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As reported in last Wednesday’s New York Times:

 “The disturbingly large numbers of coronavirus cases reported every day since the pandemic exploded may in fact be low – by a lot. A study from the Centers for Disease Control and Prevention (CDC) found that the number of infected people ‘far exceeds the number of reported cases’ in some sections of the country. The study said that actual infection rates were up to 13 times higher.”

Thus, it is clear, but absent in the Times article, that the death rate from the virus is actually far lower than is being reported.

According to the Johns Hopkins Coronavirus Resource Center, some four million Americans have been infected with the virus. With the CDC revising their estimate to be 13 times higher, that would equal 52 million infections.

Therefore, as of Sunday, with 149,200 deaths in the U.S. from the virus, 99.77 percent of the people recovered!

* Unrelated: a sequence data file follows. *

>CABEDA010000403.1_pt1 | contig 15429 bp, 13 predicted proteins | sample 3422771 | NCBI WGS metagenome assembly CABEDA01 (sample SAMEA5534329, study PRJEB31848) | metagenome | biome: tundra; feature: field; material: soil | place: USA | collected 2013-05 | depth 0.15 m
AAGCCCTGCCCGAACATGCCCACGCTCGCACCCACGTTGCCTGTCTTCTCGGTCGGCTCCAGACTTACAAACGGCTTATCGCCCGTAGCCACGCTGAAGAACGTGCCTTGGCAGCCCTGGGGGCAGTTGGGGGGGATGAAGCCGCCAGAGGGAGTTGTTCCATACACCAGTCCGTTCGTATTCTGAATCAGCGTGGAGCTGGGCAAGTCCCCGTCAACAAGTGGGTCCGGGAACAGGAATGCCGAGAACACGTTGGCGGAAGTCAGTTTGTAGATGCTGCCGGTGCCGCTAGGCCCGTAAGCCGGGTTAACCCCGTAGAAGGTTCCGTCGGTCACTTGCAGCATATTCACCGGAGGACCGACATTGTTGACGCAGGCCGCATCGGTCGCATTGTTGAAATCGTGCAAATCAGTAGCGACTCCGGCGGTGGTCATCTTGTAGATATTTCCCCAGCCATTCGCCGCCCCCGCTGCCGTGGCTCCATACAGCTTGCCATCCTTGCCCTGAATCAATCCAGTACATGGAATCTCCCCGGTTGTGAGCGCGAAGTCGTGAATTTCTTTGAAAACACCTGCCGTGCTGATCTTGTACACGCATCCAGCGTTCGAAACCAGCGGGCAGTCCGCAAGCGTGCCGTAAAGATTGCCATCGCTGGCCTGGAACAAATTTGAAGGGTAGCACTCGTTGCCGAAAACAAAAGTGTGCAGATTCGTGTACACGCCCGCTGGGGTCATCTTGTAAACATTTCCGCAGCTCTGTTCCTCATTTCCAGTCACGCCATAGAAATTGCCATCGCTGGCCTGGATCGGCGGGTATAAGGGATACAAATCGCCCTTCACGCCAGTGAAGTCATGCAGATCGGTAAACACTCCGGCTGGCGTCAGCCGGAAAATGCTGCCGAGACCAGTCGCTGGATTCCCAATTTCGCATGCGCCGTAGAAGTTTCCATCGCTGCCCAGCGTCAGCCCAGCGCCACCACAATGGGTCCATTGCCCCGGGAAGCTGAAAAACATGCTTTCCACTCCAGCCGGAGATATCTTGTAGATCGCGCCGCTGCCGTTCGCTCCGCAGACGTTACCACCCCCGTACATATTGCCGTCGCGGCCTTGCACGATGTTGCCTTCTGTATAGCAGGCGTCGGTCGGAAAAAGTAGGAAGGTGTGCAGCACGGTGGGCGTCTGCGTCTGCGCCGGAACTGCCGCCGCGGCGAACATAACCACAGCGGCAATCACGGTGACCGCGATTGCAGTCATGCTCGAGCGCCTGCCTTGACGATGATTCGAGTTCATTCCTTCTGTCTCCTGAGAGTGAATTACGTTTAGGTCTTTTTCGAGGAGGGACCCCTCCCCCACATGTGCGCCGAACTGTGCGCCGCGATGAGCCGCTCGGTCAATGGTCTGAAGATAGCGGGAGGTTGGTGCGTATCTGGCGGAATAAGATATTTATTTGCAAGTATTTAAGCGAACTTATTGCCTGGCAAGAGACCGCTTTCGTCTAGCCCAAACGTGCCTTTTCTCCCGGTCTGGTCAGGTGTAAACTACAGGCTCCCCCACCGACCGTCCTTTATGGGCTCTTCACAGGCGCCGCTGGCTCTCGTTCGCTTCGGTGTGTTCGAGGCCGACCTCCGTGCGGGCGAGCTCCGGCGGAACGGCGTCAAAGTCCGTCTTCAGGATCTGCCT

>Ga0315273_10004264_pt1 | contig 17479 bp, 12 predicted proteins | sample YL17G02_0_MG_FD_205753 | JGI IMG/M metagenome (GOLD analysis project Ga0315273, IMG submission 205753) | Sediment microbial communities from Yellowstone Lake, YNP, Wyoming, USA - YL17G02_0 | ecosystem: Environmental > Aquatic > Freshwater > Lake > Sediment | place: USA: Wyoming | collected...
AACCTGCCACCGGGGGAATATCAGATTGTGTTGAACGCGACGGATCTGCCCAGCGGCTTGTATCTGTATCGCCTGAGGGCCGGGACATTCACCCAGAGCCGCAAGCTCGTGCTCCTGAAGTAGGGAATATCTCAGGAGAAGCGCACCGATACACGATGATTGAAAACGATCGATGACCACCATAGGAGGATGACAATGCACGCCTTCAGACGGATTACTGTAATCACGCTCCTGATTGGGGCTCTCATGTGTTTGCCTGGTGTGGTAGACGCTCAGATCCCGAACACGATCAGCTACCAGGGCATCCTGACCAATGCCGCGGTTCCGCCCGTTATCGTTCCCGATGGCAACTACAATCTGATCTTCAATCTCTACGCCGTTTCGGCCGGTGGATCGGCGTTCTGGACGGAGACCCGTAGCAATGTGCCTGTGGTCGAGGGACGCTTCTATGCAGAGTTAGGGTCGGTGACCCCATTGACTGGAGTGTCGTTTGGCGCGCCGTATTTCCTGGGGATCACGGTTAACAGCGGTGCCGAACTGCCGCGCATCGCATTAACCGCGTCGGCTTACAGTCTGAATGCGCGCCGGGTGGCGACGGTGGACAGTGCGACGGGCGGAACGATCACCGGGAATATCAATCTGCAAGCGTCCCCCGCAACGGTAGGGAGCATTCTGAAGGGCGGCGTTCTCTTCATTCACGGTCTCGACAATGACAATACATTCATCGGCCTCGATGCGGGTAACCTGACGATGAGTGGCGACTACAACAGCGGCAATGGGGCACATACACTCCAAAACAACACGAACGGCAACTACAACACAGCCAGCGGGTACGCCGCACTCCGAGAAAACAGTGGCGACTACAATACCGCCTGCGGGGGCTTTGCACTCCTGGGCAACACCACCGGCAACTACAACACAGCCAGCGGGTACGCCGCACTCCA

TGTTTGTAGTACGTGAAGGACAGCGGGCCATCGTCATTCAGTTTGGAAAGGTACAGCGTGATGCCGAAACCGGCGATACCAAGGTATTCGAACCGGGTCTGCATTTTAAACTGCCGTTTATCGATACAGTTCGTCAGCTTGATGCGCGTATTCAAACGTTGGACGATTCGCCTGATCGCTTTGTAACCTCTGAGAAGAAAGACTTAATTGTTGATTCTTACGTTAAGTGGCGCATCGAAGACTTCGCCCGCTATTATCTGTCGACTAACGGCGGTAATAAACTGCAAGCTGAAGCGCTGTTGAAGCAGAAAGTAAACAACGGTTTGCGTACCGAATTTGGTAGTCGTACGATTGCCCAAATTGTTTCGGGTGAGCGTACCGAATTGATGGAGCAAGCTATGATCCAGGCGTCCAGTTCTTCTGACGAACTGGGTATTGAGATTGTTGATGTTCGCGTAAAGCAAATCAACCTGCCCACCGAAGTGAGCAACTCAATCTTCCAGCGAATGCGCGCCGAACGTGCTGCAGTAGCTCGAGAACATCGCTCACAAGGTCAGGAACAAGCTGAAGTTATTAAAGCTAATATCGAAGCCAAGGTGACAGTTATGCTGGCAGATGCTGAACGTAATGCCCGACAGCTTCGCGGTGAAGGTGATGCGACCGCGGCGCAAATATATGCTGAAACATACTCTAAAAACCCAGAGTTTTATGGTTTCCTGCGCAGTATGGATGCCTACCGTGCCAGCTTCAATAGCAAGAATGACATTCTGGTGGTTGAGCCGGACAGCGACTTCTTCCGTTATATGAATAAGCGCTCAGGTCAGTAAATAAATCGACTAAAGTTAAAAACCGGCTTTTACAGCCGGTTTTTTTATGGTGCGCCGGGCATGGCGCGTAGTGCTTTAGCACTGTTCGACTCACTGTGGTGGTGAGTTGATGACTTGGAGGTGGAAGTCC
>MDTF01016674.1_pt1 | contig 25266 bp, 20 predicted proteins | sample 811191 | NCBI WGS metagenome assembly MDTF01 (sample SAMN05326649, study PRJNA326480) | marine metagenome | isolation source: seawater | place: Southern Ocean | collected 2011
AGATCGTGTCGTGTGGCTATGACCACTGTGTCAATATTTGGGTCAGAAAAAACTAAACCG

TRENDPOST: Each day, the headlines splashed across the mainstream media are about the rising cases, such as this one from CNBC this weekend: “Florida now has more coronavirus cases than New York and California leads the nation.”

To date, New York, with a population of 19.5 million has 32,688 deaths; Florida, with a population of 21.5 million has 5,885 deaths; and California, with a population of 40 million has 8,429 deaths.

Yet, the media and the public extol the virtues of New York Governor Andrew Cuomo for his expert management and leadership to fight the virus.

Again, virus cases do not equal deaths.

Going strictly by the data, Florida has a 1.40 percent death rate according to the “COVID Tracking Project.” Yet, the media continues to hype the failure of Florida’s governor to lock down the state… as did Governor Cuomo, despite New York State’s considerably higher coronavirus death rate at 6.09 percent.

The same goes with California, where the media, as evidenced in the CNBC headline, keeps hyping virus cases. The death rate is about equal to Florida’s where its governor, unlike California’s, did not lock down its people and businesses across the state.

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